Apps like Noisli are my secret sauce. Once I plug my headphones in and hear the sounds of rainfall, birds chirping, or a fireplace crackling, I can feel distractions fading. It calms the storm of thoughts in my mind and allows me to focus on the task at hand, and lessens the likelihood of a coworker or coffee barista jarring you out of your concentrative state.
A question worth asking is, “Does anyone swiftly move from start to finish like the wave of a brushstroke? Is there anyone that doesn’t face distractions?”
No. Then why ask the impossible? We have a fantasy of working in solitude for hours on end, uninterrupted and pure. But such a scenario is unlikely (and not even all that more conducive to productivity than your current one). Don’t chase an “ideal” work environment, accept what you have.
Once you let this reality simmer, it’s easier to get to work. Rather than fighting the notion that you have to work effortlessly in order to get work done, you can soon accept the reality that deflecting distractions is part of the creative process. The more you show up in this space of working alone, the easier solitude becomes.
Skill #3: The ability to know when the day is done.
The renowned author Haruki Murakami wakes up at 4:00 a.m. and works for five to six hours straight, according to Mason Currey in Daily Rituals. In the afternoon he runs or swims, does errands, reads, and listens to music. Bedtime is 9:00 p.m.
“I keep to this routine every day without variation,” he told The Paris Review in 2004. “The repetition itself becomes the important thing; it’s a form of mesmerism. I mesmerize myself to reach a deeper state of mind.”
In the War of Art, Steven Pressfield describes his morning routine for facing, and overcoming, the Resistance. He rises early, eats his breakfast, and is in his office by 10:30 a.m. He plunges in and writes until he starts making typos—this is a cue that he’s getting tired and has been at it for about four hours.
He continues by saying:
The lesson is simple: When you’re clear about your boundaries, you know in your gut when the day’s work is done. A “normal” salaried job typically has defined hours. But as anyone who has experienced the 3 p.m. oh-my-god-I-need-coffee sensation, long hours do not always equal lots of output.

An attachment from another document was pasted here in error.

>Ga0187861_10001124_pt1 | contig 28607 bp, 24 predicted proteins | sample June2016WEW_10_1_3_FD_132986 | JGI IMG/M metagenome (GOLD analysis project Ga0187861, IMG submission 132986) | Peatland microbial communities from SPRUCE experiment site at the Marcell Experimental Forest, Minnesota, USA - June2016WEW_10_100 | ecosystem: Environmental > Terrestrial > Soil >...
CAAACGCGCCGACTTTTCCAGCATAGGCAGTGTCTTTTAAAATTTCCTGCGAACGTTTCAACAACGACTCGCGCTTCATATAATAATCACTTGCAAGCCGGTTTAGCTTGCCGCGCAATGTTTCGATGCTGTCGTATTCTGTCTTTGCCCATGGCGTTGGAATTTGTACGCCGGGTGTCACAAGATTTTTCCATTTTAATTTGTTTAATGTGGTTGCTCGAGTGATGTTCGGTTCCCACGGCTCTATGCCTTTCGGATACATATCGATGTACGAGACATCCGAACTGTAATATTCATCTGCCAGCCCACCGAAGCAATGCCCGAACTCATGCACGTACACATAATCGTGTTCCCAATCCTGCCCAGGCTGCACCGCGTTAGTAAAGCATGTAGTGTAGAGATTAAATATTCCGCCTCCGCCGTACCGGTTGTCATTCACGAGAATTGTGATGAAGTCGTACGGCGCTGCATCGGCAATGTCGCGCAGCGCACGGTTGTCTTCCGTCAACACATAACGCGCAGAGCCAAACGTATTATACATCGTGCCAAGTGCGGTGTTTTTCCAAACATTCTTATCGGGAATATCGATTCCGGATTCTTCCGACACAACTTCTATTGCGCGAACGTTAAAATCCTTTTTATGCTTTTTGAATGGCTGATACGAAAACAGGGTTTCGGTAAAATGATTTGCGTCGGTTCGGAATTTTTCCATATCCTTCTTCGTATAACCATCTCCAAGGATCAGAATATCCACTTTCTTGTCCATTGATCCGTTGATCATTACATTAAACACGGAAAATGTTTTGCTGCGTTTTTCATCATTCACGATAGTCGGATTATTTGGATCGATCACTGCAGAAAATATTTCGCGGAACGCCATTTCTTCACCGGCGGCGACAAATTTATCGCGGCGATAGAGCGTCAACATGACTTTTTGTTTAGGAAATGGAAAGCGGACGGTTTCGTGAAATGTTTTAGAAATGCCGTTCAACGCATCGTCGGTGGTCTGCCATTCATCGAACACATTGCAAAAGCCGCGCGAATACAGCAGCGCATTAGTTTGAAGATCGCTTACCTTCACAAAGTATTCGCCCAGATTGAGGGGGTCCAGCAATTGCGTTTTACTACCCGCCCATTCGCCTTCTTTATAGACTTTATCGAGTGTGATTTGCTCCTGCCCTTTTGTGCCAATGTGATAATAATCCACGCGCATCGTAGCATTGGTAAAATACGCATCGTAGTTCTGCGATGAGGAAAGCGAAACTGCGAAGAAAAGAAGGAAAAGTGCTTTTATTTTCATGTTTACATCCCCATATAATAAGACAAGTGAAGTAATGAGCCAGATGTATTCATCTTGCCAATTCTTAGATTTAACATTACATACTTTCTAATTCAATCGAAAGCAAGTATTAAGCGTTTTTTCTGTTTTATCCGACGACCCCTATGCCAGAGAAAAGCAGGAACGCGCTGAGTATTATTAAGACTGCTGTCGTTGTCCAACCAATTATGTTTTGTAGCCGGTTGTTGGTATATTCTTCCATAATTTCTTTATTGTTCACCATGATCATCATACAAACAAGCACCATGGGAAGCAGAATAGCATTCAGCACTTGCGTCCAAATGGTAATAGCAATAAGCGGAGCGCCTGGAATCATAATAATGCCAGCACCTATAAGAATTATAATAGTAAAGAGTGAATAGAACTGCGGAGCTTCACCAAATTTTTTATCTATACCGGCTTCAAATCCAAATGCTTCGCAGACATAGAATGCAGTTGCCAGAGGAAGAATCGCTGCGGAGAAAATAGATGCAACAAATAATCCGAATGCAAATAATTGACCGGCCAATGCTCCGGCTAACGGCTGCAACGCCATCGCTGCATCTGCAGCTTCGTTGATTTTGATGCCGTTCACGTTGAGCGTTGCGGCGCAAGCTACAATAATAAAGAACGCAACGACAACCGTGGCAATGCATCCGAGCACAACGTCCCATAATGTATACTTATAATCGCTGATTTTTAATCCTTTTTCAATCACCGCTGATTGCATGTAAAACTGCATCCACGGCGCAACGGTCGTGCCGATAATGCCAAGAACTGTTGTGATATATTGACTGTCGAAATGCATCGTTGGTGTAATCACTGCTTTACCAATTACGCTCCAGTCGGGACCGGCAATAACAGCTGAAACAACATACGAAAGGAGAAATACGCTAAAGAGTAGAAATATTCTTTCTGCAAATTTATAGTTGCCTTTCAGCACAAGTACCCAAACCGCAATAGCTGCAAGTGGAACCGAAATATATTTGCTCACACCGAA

Take advantage of your solitude. Be very clear and deliberate about what you should, can’t, or wouldn’t do. Without boundaries while being alone, you will work into the night with dark circles under your eyes, falling under the seductive illusion that you’re being productive. You’re dogged, yes, but at what cost?
You have to determine when the day’s work is done so you can let the unconscious part of your mind do its work, too. Whether this is based on a time of day, a cue like making excessive typos or mouth-tearing yawns, you are the custodian of your output.
Skill #4: The ability to find your natural habitat.
I envy people who are able to work at coffee shops, especially people who don’t even use headphones to block out laughter and chatter. Their eyes are sharp like a snake and nothing outside of that 11-inch screen can seduce their attention. Like a polar bear switching with a grizzly bear, it’s a mismatch in preference and predisposition. It took me many failed attempts to learn that I will never be the type of writer to work out of that environment. I blame my parents, but I’ll be fine.
Some people feel this way about working from their room—right in front of the bed and down comforter and fluffy cold pillows. Which is why some carve out an office space in their home or build one in their backyard.
If an animal doesn’t return to their natural habitat, they’re in danger. Luckily for us it’s not that grim. We can learn through experimentation which environments are best suited for us at specific times of the day.
For example, if my intense creative labor is done in the mornings, I prefer my room. But the later half of the day—which is dedicated to reading, editing, and emails—can be done anywhere: the park, the library, or my friend’s kitchen counter while I’m standing. This works for me. Experiment to see what works for you. Again, half the fun of working alone is doing it on your terms. Don’t let any productivity blog tell you the “right” way to work.
Keeping a pulse on your natural habitat takes self-awareness—you need to keep tabs on your mood and productivity when you’re in different environments. Rather than being in that environment because it feels good, it also has to facilitate the flow of your work, too.
When you find solitude in your natural habitat so you can become mesmerized into a state of flow, when you accept distractions as part of the process and are clear about the day’s finish line, working alone becomes an enriching catalyst for creative labor.
What’s the most valuable piece of wisdom that you would tell a friend about overcoming the struggles of working alone?